After sitting with my thoughts for a bit, several hikers arrived from the south, on their way back down and discussing the dangers and wonders they had witnessed over the next rise in the twice-baked inferno. Bingo. I headed in the direction they came from, entering a world of stone sharper and rougher and more unstable than any previous ... the land here was new, fresh, just-minted! Heat radiated from the ground, from the spaces between the rocks, hung thick in the air though there was a decent breeze coming from the south and bringing with it wisps of clouds to wrap around the face of the mountain. Slowly I approached the first sighting of red motlen rock oozing down the slope. A group of other hikers arrived and gathered, commenting on the magnificence of the find. All beneath us was the evidence of plate tectonics eadily moving, sinking, creating on the surface an amazing show that couldn't begin to touch the nature of the power working many miles beneath the Earth. What could I do but marvel in silence, and eventually take off my pack, retrieve a multi-pronged branch and some marshmallows, and look for a place to get some heat?

Eventually the others caught up and we went exploring. "Charlie" our Guatemalan friend and driver climbed above the lava sighting area and we both searched for more oozing vents, but only found a blasted and alien landscape with no sign of vegetation or human visitation. The recently cooled stone had such unusual form to it, with long slender filaments and threads of rock, shimmering minerals reflecting the sun like mirrors, and a ropy, folded look in other places. Heat and gas simmered from below and the heat cooked our shoes and feet. In a few vents the rock glowed red. Coming down, we saw that our companions had started their descent already, but a new group had arrived and was investigating around the side of the flow we'd first seen. It looked possible to get close. Close enough to choke on the fumes, or to lose an arm to 3rd degree burns. Carefully descending to the stone river, Charlie and I got as close as we may ever be to naturally superheated rock. It was a ribbon of fire, a molten serpent sliding down to the green slopes far below, and we were standing over it, the glowing ooze nearly at our chests putting out more than 1000 degrees of nylon-melting heat. We marveled, roasted marshmallows, and watched the roasting stick burst into flames as it contacted the lava.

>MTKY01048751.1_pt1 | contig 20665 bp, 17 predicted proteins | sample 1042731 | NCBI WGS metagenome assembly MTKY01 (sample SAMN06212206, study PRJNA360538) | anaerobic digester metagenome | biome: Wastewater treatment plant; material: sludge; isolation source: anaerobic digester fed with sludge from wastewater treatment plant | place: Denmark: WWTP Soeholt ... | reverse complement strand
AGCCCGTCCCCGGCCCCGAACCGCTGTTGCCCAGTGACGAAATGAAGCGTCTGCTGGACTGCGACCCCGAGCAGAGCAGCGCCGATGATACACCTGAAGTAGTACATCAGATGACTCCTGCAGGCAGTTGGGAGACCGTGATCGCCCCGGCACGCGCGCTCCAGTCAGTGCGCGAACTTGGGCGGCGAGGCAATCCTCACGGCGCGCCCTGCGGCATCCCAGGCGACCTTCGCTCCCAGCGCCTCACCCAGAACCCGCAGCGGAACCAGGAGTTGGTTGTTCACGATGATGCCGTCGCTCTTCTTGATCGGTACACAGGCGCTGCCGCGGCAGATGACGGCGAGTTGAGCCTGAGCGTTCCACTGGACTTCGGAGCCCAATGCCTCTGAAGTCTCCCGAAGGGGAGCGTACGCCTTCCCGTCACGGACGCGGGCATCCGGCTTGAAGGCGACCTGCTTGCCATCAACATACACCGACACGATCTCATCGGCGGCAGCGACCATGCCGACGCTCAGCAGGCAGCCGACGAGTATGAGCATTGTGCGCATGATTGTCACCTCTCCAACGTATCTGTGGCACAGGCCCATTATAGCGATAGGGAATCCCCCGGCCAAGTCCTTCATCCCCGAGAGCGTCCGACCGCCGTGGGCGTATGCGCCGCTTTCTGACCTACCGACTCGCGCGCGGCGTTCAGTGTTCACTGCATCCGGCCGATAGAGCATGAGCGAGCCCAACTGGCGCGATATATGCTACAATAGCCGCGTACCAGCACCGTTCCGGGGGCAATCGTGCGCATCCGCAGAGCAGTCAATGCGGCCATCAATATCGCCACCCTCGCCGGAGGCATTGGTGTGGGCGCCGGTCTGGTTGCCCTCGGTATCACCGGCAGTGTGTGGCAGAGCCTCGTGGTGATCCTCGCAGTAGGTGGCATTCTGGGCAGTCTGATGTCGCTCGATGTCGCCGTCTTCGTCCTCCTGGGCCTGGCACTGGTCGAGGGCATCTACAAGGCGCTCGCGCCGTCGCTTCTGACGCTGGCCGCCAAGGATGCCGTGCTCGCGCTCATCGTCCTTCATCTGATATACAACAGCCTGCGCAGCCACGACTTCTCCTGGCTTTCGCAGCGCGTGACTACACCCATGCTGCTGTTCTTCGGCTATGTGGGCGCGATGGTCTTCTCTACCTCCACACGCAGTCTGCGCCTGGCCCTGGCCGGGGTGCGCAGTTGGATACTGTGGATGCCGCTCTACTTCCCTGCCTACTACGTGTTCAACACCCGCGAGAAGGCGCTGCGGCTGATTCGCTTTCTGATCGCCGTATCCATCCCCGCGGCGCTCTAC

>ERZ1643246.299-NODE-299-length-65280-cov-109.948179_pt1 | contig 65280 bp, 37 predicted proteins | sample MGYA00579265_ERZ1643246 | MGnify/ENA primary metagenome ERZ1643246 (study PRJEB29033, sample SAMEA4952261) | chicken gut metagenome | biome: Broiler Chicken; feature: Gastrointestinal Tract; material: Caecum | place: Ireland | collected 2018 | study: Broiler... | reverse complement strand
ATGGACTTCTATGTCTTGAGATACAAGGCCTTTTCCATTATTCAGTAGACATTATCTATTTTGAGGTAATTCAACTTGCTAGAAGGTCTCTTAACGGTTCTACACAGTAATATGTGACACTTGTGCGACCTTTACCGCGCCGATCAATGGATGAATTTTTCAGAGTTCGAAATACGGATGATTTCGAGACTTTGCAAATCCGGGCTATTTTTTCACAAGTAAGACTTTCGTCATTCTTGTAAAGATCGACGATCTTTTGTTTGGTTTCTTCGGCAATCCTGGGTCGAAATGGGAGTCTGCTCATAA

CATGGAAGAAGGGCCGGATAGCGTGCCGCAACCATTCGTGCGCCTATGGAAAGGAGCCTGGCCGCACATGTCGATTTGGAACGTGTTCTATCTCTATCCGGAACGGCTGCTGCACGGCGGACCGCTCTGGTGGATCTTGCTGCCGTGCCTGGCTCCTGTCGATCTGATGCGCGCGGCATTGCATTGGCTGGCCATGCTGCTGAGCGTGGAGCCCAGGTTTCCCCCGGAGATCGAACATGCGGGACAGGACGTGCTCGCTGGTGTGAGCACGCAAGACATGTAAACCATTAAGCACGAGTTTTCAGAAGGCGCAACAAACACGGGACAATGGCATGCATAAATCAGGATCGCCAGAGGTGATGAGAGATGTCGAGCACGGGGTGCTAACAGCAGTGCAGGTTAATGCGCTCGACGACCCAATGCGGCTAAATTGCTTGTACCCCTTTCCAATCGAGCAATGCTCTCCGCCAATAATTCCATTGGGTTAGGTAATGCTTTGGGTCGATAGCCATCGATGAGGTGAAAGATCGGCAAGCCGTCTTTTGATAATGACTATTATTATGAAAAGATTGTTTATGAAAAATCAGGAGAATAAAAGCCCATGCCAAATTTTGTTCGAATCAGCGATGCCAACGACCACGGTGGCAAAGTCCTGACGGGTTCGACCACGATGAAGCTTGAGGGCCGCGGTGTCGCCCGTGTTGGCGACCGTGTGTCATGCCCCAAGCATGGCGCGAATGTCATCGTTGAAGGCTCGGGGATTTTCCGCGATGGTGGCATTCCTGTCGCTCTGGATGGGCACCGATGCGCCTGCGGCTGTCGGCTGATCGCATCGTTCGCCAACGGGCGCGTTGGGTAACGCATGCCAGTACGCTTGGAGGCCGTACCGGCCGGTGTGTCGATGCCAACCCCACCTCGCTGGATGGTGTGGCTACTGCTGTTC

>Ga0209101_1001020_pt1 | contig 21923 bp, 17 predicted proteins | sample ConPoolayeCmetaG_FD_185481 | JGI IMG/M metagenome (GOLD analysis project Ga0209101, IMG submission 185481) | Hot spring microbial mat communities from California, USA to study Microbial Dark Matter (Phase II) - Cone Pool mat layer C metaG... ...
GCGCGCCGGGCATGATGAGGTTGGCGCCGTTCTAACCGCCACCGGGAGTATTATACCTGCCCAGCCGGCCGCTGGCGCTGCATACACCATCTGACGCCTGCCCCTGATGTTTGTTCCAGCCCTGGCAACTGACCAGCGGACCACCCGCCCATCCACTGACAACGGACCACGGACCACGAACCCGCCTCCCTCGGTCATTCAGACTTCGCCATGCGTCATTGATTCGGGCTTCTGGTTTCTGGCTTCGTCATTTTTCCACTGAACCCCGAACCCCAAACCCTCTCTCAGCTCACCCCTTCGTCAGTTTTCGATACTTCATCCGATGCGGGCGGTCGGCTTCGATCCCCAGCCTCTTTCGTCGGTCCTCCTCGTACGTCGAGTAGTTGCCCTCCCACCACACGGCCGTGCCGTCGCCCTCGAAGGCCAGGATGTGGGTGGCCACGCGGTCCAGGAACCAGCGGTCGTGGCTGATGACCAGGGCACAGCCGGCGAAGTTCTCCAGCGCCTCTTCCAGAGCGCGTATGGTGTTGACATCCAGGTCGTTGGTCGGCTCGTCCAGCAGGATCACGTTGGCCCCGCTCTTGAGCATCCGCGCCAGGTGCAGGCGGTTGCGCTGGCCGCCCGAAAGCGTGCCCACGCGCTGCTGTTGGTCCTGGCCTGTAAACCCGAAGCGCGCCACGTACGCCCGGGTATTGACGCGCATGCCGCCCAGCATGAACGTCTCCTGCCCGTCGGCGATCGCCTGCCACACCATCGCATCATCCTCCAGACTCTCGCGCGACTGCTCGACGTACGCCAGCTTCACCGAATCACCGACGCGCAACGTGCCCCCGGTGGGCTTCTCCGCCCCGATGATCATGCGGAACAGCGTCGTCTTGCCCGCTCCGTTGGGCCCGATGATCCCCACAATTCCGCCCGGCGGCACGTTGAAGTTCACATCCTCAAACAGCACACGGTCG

So what if I puked twice on the way down the mountain and again at the home of my hosts later that evening after getting rained on and soaked to the bone? So what if we all had to say goodbye after that amazing experience - not only of the volcano visit but of coming together to help out fellow people in need, sharing whatever our trades or talents or hearts made possible? It was a struggle at times, it was dangerous and insecure, it was uncertain and uncomfortable, but it was an experience, it was life, and I am grateful to have been a part of it.








Steaming gas vents looking up towards the mountain's summit crater.


A fellow missionary and I atop the fresh lava field.